The French Revolution as a Funfair Spectacle on the Bosporus
Roberto Ciulli's staging of "Danton's Death" with Turkish actors recently premiered in the Turkish cultural metropolis of Istanbul – and may provide the prototype for a new form of cultural cooperation between Germany and Turkey. By Dorothea Marcus
Around 2.5 million Turks live in Germany, but few of them go to the theater. Why seek out new horizons when there is a need for action right here, Roberto Ciulli may have thought when he started his latest project. At first glance it looks less spectacular than his previous politico-cultural Silk Road expeditions to Baghdad and Teheran: an intensive collaboration with the Istanbul Municipal Theater.
It kicks off a far-reaching Turkish-German theater collaboration which will later be joined by the Thalia Theater Hamburg and the Berliner Ensemble.
The project, strategically grounded in Germany's Turkish centers, is nothing less than an attempt to completely rethink cultural integration by creating a common cultural groundwork.
French Revolution and Turkish HipHop
The stage presents a peculiar scene: the protagonists of the French Revolution sit in a funfair caravan like remote-controlled automata, mechanically rapping the first scene as Turkish hip-hop.
Revolutions aren't fun anymore, just exhausting. Robespierre and Danton, in monkey masks, have become indistinguishable from each other: the wheel of history and the implacable guillotine have ground all ideological differences to dust.
The production is set at a theatrical funfair which features simultaneously as an intermediate realm of death: heads roll here like bowling balls. A typical Ciulli metaphor, comforting and disturbing, implying that life is nothing but transient theater and that all are equal in the face of death.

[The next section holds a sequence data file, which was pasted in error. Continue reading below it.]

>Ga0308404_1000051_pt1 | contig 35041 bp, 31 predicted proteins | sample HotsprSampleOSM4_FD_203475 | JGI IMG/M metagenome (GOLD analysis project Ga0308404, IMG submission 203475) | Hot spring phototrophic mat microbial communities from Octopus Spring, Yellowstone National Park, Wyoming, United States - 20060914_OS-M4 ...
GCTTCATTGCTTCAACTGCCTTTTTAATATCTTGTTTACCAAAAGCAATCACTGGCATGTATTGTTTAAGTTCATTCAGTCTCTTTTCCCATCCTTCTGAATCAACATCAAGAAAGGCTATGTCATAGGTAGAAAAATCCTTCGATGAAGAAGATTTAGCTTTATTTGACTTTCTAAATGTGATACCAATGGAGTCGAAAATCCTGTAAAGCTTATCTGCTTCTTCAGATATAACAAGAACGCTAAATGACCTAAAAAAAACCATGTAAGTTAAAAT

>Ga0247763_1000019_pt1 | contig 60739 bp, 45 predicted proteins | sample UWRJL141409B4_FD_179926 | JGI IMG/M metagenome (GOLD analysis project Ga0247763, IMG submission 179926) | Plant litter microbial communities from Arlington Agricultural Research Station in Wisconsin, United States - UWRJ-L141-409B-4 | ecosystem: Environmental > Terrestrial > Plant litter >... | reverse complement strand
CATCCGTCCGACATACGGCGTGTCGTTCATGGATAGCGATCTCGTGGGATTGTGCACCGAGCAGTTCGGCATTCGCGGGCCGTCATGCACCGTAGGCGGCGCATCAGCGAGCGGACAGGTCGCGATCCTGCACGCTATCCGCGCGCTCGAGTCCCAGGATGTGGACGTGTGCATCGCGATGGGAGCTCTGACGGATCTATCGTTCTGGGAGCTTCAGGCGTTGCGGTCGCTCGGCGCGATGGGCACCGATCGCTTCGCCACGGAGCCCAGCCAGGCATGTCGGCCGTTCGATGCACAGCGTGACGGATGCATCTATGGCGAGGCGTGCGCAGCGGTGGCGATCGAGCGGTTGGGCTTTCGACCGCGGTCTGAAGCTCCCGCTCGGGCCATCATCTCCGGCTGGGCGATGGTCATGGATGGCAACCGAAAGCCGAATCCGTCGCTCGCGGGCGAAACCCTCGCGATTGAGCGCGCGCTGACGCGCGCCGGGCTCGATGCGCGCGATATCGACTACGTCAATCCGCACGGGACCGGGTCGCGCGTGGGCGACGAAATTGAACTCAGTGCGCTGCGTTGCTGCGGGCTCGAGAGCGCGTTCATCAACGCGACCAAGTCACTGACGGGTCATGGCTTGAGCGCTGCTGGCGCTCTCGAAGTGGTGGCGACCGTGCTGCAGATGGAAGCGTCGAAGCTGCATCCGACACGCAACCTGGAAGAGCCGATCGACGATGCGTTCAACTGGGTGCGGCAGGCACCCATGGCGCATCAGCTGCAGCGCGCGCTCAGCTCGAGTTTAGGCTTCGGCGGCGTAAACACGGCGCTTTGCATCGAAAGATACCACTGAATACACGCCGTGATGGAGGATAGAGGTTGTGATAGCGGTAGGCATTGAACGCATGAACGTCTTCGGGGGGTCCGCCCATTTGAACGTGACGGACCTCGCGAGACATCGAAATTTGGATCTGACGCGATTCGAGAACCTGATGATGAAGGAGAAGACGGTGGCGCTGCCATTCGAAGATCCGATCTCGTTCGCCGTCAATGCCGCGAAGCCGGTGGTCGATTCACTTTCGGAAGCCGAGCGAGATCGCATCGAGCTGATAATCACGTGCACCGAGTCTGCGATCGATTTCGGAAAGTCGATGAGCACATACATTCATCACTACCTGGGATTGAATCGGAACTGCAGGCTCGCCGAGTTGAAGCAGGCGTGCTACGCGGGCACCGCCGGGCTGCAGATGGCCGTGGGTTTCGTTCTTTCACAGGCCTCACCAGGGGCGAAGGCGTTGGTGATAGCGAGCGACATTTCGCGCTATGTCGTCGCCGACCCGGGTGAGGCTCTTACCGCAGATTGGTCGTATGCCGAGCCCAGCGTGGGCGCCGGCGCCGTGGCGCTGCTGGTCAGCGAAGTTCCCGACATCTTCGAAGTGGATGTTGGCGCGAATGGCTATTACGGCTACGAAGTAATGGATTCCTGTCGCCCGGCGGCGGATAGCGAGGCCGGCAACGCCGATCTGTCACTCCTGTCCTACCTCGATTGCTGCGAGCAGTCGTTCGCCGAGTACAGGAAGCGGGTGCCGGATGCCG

After that the eaten children of the revolution sit on a toppled carousel in prison clothing, rocking like autistics and holding their own chains: in the name of freedom, people voluntarily commit themselves to prisons they have created themselves.
The scene shifts to Istanbul
A year before Ciulli had premiered "Danton's Death" in Mülheim, where the underlying mood was one of battle-weariness and longing for death. In Istanbul there is more life and color. The heavyweight Istanbul Danton is a sensual colossus with a lust for life, incapable of true sorrow.
"Eylül", "September", he keeps crying, tormented by the ghosts of his past: before abandoning the killing machine of the Revolution, he was responsible for the September Massacres.
This abandonment of the logic of killing is what Ciulli wants Büchner's Danton to show. A man who prefers to die at the height of his fame than to go on spinning the spiral of guilt.
It is hard to say how much the Turkish viewers in the sold-out house understand about Danton. Brecht, Schiller and even Tankred Dorst often make the theater programs here, but most have never heard of Büchner.
A piece of Turkish History
And the French Revolution, the bloody core of European identity, is unknown in a country which was rocked by its own military putsches nearly once a decade until 1980.
According to the State Theater Director, Mazlum Kiper: "There has been only one attempt to stage Danton's Death here, and that was in September 1956. Just before the premiere, however, the play was banned due to the word 'September', a political allusion that was too explosive for the time."
Kiper recalls that there had been a military putsch two weeks before the premiere, on September 6 and 7. The month of September has great significance in Turkey; the last military putsch in Turkey, in 1980, took place on the 12th of September: